The human heart has a problem with moderation. We tend to binge on whatever we enjoy. This is why there are so many calls to self-control in the Bible – our tendency to over-indulge needs to be reined in (Pro 25:28; Gal 5:22-23; 1 Tim 2; 2 Pet 1:5-7).
We might say that this is due to our idolatrous hearts, but it may be more appropriate to say it is due to our propensity to worship in general. We have been designed to be enamored…with God. But due to the Fall, our impulse for fascination chases after the creature to the exclusion the Creator (Rom 1:25). Certainly, there is nothing wrong with being fascinated with the creation, but only in moderation and only in appreciation for the Creator. In excess, that fascination crosses over into worship, which should be reserved only for God.
Our culture pushes this to the extreme by making over-indulgence a virtue. Christians beset by as-yet-unsanctified flesh can feel frustrated by the constant pull in two directions – the pull by the flesh to enjoy the creation in excess and the pull by the Spirit to live a self-controlled life (Gal 5:17). Perhaps the key to overcoming this frustration isn’t resigning oneself to a life of deprivation, but rather indulging to the fullest in the one thing that cannot be enjoyed to excess – the love of Christ.
The Puritan John Flavel, in his short treatise, Christ Altogether Lovely, wrote:
“The beauty and holiness of creatures are ensnaring and dangerous. A man may make an idol out of them, and indulge himself beyond the bounds of moderation with them, but there is no such danger of excess in the love of Christ. The soul is then in the healthiest frame and temper when it is most overwhelmed by love to Christ.”
When it comes to enjoying the love and fellowship of Jesus, we never reach a roadblock that says, “this far and no more. You’re going to overdo it.” Rather, listen to what Paul prayed on behalf of the Ephesian church:
[I pray that you] may have strength to comprehend with all the saints what is the breadth and length and height and depth, and to know the love of Christ that surpasses knowledge, that you may be filled with all the fullness of God. (Eph 3:18-19)
Don’t miss that – Paul prays that they would know something that can’t be known! He prays that they would know the love of Christ…that surpasses knowledge. And he prays that they would be filled with all the fullness of God – another impossibility. Finite creatures can’t be filled with an infinite God. What can this mean other than that Paul’s great desire for the church is for them to keep knowing and keep knowing the love of Christ – an unending journey – AND that they would keep being filled and keep being filled with God – an unending filling?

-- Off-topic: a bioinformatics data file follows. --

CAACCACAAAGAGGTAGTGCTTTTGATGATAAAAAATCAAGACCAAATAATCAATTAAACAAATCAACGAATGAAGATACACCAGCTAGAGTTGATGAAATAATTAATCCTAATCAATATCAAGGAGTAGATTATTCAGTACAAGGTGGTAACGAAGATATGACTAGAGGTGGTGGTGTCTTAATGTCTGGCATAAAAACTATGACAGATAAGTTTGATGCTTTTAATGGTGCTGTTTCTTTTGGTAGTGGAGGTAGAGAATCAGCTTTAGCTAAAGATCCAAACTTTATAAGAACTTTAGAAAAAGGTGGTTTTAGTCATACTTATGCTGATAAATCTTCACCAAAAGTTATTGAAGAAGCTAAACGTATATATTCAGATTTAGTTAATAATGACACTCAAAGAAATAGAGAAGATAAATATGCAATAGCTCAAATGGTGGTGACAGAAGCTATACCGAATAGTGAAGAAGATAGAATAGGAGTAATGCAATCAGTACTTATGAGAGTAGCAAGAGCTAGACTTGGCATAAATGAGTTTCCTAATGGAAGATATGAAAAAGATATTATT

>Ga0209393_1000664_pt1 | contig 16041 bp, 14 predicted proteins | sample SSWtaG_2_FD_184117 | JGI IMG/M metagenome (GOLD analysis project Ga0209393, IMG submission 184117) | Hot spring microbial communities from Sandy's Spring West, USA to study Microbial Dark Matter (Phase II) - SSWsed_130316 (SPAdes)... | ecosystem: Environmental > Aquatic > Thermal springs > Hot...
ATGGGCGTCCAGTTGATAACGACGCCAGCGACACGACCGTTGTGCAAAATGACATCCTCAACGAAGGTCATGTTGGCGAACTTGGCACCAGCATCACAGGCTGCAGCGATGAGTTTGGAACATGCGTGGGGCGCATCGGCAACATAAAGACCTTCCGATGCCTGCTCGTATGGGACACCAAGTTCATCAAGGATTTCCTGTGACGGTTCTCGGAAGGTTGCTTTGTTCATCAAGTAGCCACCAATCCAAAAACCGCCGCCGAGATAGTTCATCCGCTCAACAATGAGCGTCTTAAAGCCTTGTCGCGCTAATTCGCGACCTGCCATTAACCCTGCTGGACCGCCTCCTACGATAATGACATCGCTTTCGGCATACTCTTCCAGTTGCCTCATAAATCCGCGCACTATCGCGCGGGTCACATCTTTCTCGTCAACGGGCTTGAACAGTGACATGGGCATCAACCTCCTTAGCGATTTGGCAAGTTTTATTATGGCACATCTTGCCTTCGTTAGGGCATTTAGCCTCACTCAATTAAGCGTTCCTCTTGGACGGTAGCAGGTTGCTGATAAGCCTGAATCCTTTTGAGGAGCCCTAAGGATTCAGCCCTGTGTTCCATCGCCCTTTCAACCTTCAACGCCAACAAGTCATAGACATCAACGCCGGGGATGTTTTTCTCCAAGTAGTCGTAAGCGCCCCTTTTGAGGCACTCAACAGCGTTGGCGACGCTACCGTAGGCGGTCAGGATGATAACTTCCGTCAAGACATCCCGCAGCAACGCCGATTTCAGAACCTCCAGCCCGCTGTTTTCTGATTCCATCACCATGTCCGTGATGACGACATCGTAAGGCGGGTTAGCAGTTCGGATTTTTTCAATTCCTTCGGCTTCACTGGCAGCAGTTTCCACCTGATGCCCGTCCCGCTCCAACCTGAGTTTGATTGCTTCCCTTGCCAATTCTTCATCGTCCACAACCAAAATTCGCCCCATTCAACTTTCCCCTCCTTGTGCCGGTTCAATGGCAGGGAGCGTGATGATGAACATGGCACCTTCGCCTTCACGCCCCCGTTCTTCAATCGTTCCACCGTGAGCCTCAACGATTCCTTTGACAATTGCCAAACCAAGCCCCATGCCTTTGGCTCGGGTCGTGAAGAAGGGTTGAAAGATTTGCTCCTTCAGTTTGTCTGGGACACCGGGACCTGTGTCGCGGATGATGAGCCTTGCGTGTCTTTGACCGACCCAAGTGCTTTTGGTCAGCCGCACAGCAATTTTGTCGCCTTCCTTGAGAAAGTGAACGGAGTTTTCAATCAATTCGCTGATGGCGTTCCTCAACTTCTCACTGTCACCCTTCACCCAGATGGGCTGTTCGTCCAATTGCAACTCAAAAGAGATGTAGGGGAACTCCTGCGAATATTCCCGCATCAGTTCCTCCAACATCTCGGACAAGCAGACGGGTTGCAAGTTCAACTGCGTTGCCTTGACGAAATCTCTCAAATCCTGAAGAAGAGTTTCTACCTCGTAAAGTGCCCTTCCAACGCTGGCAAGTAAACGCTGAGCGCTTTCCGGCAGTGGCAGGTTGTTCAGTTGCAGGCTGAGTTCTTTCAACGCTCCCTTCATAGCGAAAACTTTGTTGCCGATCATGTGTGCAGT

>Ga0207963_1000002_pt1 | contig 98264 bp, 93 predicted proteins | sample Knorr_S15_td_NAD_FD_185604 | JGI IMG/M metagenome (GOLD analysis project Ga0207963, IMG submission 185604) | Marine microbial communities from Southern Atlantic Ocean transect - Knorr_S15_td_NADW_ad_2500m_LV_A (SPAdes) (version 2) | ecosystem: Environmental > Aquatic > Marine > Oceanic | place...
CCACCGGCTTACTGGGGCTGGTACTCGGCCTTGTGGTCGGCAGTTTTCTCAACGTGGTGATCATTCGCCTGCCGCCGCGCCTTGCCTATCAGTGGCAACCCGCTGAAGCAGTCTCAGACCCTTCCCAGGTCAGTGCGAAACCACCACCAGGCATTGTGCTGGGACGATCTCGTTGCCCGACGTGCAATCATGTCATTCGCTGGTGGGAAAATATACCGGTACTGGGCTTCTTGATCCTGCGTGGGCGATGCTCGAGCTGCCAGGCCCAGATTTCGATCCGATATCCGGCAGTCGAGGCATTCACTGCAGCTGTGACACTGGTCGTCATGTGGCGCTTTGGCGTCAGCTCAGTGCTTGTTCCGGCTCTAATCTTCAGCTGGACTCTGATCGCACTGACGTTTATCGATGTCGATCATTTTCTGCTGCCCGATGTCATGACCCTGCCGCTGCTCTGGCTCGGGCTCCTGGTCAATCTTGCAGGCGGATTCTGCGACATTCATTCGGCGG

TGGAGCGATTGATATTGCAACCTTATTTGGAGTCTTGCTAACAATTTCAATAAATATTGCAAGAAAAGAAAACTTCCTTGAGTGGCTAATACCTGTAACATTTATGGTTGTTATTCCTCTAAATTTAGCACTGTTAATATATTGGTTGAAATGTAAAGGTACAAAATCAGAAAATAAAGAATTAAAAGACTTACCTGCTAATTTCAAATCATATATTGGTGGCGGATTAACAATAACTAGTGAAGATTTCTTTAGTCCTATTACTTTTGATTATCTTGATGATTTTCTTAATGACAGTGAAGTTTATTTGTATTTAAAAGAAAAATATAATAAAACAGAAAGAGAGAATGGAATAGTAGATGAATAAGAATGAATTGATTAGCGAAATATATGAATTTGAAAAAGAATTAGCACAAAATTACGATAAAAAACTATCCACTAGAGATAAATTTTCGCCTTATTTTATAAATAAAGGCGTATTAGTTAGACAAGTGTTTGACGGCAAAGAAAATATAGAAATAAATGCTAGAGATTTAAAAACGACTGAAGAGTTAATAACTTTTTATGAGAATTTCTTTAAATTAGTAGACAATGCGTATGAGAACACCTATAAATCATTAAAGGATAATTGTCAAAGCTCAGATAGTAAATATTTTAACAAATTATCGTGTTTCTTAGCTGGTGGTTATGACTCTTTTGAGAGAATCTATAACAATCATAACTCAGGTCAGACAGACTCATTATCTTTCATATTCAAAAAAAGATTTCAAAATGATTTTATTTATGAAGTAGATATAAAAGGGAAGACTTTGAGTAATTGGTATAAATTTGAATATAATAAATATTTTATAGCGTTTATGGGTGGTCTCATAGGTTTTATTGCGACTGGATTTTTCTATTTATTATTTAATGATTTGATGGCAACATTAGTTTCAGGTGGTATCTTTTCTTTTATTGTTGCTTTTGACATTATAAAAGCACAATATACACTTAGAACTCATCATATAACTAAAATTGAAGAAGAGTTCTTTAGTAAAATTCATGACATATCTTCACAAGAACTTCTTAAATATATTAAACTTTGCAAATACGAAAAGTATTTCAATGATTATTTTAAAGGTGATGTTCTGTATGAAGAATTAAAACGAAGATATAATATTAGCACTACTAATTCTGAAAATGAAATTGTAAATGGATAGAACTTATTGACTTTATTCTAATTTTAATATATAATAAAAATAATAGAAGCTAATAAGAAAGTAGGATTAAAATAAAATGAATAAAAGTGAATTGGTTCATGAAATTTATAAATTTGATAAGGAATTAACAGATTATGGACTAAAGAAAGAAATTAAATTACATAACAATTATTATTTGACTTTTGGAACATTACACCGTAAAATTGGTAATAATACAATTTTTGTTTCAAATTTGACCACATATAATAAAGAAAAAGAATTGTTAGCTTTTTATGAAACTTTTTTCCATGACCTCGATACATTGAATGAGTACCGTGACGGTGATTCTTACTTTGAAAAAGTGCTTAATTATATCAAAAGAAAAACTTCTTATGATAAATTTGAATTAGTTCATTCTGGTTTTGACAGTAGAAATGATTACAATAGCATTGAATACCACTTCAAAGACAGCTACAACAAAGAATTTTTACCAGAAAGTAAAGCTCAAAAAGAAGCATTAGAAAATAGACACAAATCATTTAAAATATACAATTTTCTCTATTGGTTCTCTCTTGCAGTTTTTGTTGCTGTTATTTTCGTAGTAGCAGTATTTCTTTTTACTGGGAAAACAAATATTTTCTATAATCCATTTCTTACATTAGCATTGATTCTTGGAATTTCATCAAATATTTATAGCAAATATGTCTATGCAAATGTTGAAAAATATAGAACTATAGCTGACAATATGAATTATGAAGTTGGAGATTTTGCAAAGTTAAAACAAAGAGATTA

The reason that overindulging is a bad thing isn’t because too much joy in itself is a bad thing. No, overindulging is a bad thing because the object of that joy is bad for you, when enjoyed in excess. NOT so with Christ. Your innermost desire to indulge in joy was created for this very thing – to know and love Christ. Therefore, there is no such thing as OVERindulging in Him. We might call it super-indulging, but never overindulging. There is no overdosing on Jesus. It’s only, only good for you. That’s fantastic news.
Our impulse for joy, when focused on the wrong thing, leads to overindulgence, which must be reined in by self-control. But when it comes to enjoying Christ, all restraint can be laid aside! For it is in Him that our created desire for joy finds its intended purpose.
Further, obsession with Christ is the one area in which moderation is not only not called for, but is positively dangerous. One of the most common causes of spiritual malaise is that believers enjoy things other than Christ to excess, while enjoying Him only in moderation, if at all. Is it any wonder then that they fall under the weight of anxieties, depressions, besetting sins, and spiritual apathy? Moderation in enjoyment of Christ will drown the soul!
It would not be a stretch to say that the lion’s share of sorrow and pain experienced in this life is due to overindulging in created things and underindulging in the love of Jesus. What a tragedy to be frustrated by the confines of moderation regarding lesser joys, when Christ calls for unrestrained enjoyment of Him. He came that we may have life and have it abundantly (John 10:10).
Believers, by focusing on the one thing we were created to enjoy without limitation, can out-indulge and out-enjoy the world. And in the process, we can point the way to true life and worship in Him through the gospel of Christ.